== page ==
Stamp duties have ‘killed’ the foreign buyer market, according to this bloke. I’m not sure it’s true, and I’m not sure it’s a bad thing anyway.
You might remember that last year both the NSW and Victorian governments decided to go after foreign property buyers.
The NSW government doubled the foreign buyer surcharge to 8 percent, and also increased the annual land tax surcharge on foreign homeowners to 2 per cent from the existing 0.75 per cent.
It also said that foreigners were no longer entitled to a 12-month deferral for the payment of stamp duty for off-the-plan purchases.
Around the same time, Victoria lifted its foreign buyer surcharge from 3 percent to 7 percent, while Queensland and WA followed suit earlier this year.
At the time, it was popular politics. Foreigners don’t get a vote, while everyone loves doing something to help first home buyers (especially if the policy has absolutely no impact on them personally!)
So it was a vote winner.
And what impact has it had? Well, foreign buying has dried up a lot this year, and a lot of that is on the back of Chinese capital controls, so it’s a little hard to know what would of happened without the surcharge increases.
But still, this developer was telling the AFR last week, that the surcharge had made foreigners feel ‘unwelcome’, and had made them all but disappear.
Sydney developer Mark Bainey has slammed the NSW state government, saying the “excessive stamp duty” charged on foreign buyers had all but killed off the offshore buyer market.
Mr Bainey’s Capio Property Group offered to rebate half of the 8 per cent foreign buyer surcharge, which was introduced in NSW in July last year – a saving of about $40,000 on a $1 million purchase – to encourage more overseas residents to buy into his developments, but said it had hardly made a difference.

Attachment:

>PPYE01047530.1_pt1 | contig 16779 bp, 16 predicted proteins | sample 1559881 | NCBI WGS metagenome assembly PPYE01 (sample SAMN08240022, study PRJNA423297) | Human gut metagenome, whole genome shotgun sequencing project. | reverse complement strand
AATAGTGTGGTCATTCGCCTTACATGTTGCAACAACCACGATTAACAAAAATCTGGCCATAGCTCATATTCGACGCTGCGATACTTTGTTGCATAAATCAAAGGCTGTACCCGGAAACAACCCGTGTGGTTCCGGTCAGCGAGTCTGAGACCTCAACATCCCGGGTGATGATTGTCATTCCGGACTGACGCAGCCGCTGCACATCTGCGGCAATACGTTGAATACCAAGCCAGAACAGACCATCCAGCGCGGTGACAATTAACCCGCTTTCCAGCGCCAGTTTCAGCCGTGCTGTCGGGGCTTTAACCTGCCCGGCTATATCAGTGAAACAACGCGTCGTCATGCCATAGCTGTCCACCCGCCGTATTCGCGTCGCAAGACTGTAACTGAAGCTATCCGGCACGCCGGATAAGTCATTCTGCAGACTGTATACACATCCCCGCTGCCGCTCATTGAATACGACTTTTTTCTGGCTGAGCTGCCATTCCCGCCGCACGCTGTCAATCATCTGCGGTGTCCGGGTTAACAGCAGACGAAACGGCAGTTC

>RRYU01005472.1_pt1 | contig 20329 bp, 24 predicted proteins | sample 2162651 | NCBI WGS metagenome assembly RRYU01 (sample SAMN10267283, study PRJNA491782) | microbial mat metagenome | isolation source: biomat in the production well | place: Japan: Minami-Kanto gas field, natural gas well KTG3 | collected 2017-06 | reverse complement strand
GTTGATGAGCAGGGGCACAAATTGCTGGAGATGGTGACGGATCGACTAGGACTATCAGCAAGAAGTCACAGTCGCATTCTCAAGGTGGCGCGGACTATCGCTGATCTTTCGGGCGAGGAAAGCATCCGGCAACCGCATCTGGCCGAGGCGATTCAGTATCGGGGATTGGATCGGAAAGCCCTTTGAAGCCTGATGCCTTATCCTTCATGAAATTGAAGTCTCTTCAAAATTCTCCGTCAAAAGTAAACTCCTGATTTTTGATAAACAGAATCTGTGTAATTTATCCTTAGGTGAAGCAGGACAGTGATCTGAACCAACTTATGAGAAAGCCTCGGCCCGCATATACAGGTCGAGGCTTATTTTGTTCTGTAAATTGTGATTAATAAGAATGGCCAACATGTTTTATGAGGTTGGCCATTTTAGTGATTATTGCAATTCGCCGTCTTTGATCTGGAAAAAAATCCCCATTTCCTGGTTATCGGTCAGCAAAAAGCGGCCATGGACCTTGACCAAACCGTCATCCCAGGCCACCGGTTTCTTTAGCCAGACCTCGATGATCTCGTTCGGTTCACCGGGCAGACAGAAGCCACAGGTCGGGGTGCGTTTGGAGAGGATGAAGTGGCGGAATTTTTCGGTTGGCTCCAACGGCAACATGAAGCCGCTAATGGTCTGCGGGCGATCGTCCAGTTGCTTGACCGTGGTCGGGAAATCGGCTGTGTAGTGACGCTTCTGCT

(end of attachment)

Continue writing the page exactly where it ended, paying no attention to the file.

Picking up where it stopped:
Capio has a pipeline of more than 500 apartments and townhouses under development in Sydney.
“We offered the rebate to try to encourage more overseas purchasers in our projects, but the 12 per cent total stamp duty levy they must now pay has made them feel as if they are not welcome here,” Mr Bainey told The Australian Financial Review.
“Paying the extra stamp duty has killed the market… It’s now a very small overseas buyer’s market in Sydney; these buyers have almost completely retreated from the market,” he said.
“If we remove these surcharges we would see more overseas buyers purchasing and its something we should be actively encouraging.”
As a result of the retreat of investors, Mr Bainey said Capio was undertaking more owner-occupier style townhouse developments, including a new project in Eastwood in Sydney’s north-west.
“Townhouses are very popular at the moment. The target buyers are young families who can’t quite afford a house and downsizers. It’s also easier for these buyers to obtain finance,” he said.
So let me get this straight. This policy has sent a message to foreigners that we don’t want them treating our homes as speculative assets, or as a place to stash some dodgy cash AND it’s getting developers like Capio to focus on delivering homes that local families actually want.
And it raised some money in the process?
Sounds like a win to me.